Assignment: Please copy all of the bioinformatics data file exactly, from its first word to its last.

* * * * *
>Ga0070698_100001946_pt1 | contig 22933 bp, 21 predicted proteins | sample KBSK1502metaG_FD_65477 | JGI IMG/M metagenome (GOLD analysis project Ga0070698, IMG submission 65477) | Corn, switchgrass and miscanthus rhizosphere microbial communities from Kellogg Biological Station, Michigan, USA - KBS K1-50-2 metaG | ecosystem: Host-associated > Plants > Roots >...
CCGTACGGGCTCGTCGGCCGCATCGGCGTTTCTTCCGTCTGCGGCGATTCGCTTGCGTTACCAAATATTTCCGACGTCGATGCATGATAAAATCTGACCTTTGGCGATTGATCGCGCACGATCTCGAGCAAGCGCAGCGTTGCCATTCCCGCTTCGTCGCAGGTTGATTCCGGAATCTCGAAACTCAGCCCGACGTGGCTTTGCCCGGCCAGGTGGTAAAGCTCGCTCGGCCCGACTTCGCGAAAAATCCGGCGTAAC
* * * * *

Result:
>Ga0070698_100001946_pt1 | contig 22933 bp, 21 predicted proteins | sample KBSK1502metaG_FD_65477 | JGI IMG/M metagenome (GOLD analysis project Ga0070698, IMG submission 65477) | Corn, switchgrass and miscanthus rhizosphere microbial communities from Kellogg Biological Station, Michigan, USA - KBS K1-50-2 metaG | ecosystem: Host-associated > Plants > Roots >...
CCGTACGGGCTCGTCGGCCGCATCGGCGTTTCTTCCGTCTGCGGCGATTCGCTTGCGTTACCAAATATTTCCGACGTCGATGCATGATAAAATCTGACCTTTGGCGATTGATCGCGCACGATCTCGAGCAAGCGCAGCGTTGCCATTCCCGCTTCGTCGCAGGTTGATTCCGGAATCTCGAAACTCAGCCCGACGTGGCTTTGCCCGGCCAGGTGGTAAAGCTCGCTCGGCCCGACTTCGCGAAAAATCCGGCGTAAC